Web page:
Presentation on theme: "WJEC GCSE Geography A (2014) Moderating the DME. GCSE Geography ‘strengthening’ Please check you are using the correct mark scheme for the DME. You must."— Presentation transcript:
WJEC GCSE Geography A (2014) Moderating the DME
GCSE Geography ‘strengthening’ Please check you are using the correct mark scheme for the DME. You must use the mark scheme on page 40 of the current specification and/or the mark grid currently on the WJEC website to mark work! New level descriptors for AO3 were used in 2014
So what are the key differences? Descriptors in AO3 only have been amended to: 1.Credit candidates who reference their sources accurately from level 2 (this is a new strand). 2.Comment on the limitations / bias in sources from level 3 (rather than level 4). 3.Process (rather than present) data from level 3).
What referencing is expected at lower levels? Level 1: no references OR web addresses that do not allow the reader to find the same source quickly eg ‘Google images’. Level 2: Some accuracy might mean partial references eg ‘Core Geography, Hodder text book’. OR some sources are referenced with accuracy but others are not.
What is an accurate reference? Accurate referencing is needed at levels 3 and 4: Sources should have a reference at the point at which they are used. Books need: author (year) title Websites need a URL. This could be of the specific page or the home page.
What about bibliographies? Do candidates have to use a bibliography to get into Level 4?
Recognising limitations in sources. What are the hurdles from level 3 to level 4? Level 3: The candidate recognises some limitations / bias in the sources. Level 4: The candidate identifies vested interests and reflects on the validity of the sources. DISCUSSION POINT 1 Study the two pages in the delegate pack that provide student resources on St Lucia. Identify any potential bias or limitations in these resources.
An example. For a DME based on mass tourism in St Lucia The reviews from a site such as Trip Advisor are limited because they are not representative of every tourist’s opinion and are likely to be substantially opinion rather than fact. Candidates who recognise and comment on this access level 3.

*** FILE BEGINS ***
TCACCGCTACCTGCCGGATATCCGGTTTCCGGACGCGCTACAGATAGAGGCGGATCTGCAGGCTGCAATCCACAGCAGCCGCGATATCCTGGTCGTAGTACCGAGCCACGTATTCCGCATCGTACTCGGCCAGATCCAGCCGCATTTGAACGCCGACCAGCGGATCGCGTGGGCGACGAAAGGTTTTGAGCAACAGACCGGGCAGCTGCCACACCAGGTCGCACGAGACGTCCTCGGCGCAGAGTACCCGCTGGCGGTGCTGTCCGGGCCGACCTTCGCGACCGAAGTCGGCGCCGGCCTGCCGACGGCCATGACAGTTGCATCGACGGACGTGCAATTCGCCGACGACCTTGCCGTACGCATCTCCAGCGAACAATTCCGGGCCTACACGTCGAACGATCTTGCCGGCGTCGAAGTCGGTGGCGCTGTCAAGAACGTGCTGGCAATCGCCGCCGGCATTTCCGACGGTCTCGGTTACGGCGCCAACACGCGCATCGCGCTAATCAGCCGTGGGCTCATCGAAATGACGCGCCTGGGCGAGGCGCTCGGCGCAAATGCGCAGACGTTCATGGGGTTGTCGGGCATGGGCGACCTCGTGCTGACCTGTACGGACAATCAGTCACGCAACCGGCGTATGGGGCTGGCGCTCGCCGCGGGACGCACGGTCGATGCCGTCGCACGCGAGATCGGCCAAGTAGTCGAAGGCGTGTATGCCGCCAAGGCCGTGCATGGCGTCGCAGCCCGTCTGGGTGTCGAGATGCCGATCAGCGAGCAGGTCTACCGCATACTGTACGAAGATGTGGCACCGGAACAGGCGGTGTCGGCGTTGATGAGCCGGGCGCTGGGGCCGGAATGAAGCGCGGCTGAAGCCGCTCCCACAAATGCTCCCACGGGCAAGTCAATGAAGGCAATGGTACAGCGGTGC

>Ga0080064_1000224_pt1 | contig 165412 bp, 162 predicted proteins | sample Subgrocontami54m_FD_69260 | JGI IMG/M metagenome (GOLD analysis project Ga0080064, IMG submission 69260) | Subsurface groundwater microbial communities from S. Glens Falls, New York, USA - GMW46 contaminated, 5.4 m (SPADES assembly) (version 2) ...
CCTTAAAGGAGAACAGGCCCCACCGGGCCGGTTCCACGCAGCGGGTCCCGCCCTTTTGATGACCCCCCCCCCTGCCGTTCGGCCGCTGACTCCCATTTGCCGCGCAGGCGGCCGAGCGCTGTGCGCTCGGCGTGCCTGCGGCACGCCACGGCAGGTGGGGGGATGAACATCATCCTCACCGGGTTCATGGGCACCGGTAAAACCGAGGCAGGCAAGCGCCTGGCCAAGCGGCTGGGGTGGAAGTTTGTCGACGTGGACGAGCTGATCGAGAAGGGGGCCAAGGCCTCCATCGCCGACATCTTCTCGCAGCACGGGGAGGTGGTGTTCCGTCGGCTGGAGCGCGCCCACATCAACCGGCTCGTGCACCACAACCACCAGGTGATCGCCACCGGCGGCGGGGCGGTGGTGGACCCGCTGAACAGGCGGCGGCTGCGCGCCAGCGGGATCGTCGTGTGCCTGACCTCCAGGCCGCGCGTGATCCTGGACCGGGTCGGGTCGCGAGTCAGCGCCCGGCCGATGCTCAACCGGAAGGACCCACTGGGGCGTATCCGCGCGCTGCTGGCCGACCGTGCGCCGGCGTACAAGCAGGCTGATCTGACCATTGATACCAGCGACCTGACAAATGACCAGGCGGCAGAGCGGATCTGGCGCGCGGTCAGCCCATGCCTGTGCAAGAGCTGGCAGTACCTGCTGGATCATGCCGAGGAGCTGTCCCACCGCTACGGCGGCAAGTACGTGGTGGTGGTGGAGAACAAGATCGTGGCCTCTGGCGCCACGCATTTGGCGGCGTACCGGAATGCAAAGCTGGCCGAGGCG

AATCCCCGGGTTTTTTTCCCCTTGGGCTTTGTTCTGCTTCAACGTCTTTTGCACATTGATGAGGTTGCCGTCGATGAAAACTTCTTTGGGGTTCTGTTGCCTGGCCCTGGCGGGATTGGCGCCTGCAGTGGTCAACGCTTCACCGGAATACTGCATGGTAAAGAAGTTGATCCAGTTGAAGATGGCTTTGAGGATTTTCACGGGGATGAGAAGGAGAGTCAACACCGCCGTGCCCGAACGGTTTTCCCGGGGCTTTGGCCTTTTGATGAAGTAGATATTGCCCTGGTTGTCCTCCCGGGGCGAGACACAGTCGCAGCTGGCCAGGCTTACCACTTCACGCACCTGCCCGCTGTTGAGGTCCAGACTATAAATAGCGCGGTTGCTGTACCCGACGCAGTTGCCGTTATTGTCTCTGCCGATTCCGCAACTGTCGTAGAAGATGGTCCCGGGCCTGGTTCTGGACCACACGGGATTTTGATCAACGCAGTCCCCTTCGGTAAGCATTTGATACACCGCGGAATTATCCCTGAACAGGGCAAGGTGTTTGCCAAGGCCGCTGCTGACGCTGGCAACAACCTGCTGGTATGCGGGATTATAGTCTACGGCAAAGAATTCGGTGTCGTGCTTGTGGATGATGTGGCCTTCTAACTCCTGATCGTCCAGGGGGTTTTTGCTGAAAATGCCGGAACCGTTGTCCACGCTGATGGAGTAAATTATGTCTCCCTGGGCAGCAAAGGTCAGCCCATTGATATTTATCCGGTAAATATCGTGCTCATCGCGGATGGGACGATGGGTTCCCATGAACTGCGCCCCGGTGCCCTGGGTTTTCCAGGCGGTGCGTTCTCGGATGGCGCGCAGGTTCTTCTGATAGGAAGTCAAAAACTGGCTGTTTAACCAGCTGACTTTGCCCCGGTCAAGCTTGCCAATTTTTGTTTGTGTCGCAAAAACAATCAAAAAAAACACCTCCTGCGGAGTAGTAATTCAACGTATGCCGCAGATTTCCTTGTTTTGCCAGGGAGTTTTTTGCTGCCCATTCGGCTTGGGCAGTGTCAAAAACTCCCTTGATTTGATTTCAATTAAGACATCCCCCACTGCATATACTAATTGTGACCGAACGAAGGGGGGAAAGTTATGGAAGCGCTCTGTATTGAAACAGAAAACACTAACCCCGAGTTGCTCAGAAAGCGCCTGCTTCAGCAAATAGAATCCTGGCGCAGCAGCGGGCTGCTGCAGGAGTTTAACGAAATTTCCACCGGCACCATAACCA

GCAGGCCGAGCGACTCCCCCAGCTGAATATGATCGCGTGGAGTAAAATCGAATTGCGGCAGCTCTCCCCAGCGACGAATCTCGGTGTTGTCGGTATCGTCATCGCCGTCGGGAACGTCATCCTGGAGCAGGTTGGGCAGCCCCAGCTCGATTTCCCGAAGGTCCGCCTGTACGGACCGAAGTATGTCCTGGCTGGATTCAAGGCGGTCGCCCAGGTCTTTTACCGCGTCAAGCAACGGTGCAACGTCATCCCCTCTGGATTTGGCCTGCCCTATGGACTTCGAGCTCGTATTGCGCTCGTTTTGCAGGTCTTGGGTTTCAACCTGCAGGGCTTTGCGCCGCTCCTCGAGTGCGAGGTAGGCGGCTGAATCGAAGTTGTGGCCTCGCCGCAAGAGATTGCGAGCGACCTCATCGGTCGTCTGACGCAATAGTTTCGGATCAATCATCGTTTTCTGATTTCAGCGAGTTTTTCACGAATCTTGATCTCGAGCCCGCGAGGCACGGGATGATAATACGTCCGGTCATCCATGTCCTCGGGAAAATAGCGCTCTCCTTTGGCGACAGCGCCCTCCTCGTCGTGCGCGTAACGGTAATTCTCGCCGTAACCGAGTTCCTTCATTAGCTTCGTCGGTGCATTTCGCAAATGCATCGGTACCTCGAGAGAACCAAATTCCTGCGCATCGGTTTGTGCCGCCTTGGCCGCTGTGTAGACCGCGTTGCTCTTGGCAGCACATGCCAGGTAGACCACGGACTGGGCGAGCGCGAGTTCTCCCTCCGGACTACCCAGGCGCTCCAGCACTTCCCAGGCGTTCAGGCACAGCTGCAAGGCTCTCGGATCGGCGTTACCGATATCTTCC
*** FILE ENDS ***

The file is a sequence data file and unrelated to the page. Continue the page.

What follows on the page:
Tourist arrivals data from a government source is unlikely to be biased. The source will, however, have limitations. For example, such sources may not be up to date, with tourist arrival data missing for the most recent months or years.
The question students should ask therefore is not ‘is this representation biased’ but ‘what is its bias?’ They should be encouraged to be aware of the origin of source materials, who produced it and why.
DISCUSSION POINT 2 Study the two pages in the delegate pack that provide student resources Happisburgh. What is its bias?
Coastal erosion at Happisburgh, Norfolk A selection of views from those against protecting the coast Bias? Vested Interest?
In addition to the debate about bias and vested interest in geography, the book contains some excellent worksheets for use when using source materials (chapter 17). The section on stereotypes in geography is thought provoking (chapter 7).
Has data been presented (lower levels) or processed (higher levels)? Level 2: the candidate uses techniques to present evidence eg tables of data or photographs are used to support an argument. Levels 3 and 4: the candidate selects and uses techniques to process evidence eg photos are annotated, raw data is processed and presented as averages, rank orders or graphs.
The process of best fit Remember that matching level descriptors is a process of best fit. Ideally mark grids will be highlighted to show achievement. The moderator needs to decide whether or not the teacher’s award of a level accurately reflects achievement where a candidate is working at different levels within the AO. What do you think in each of the following cases?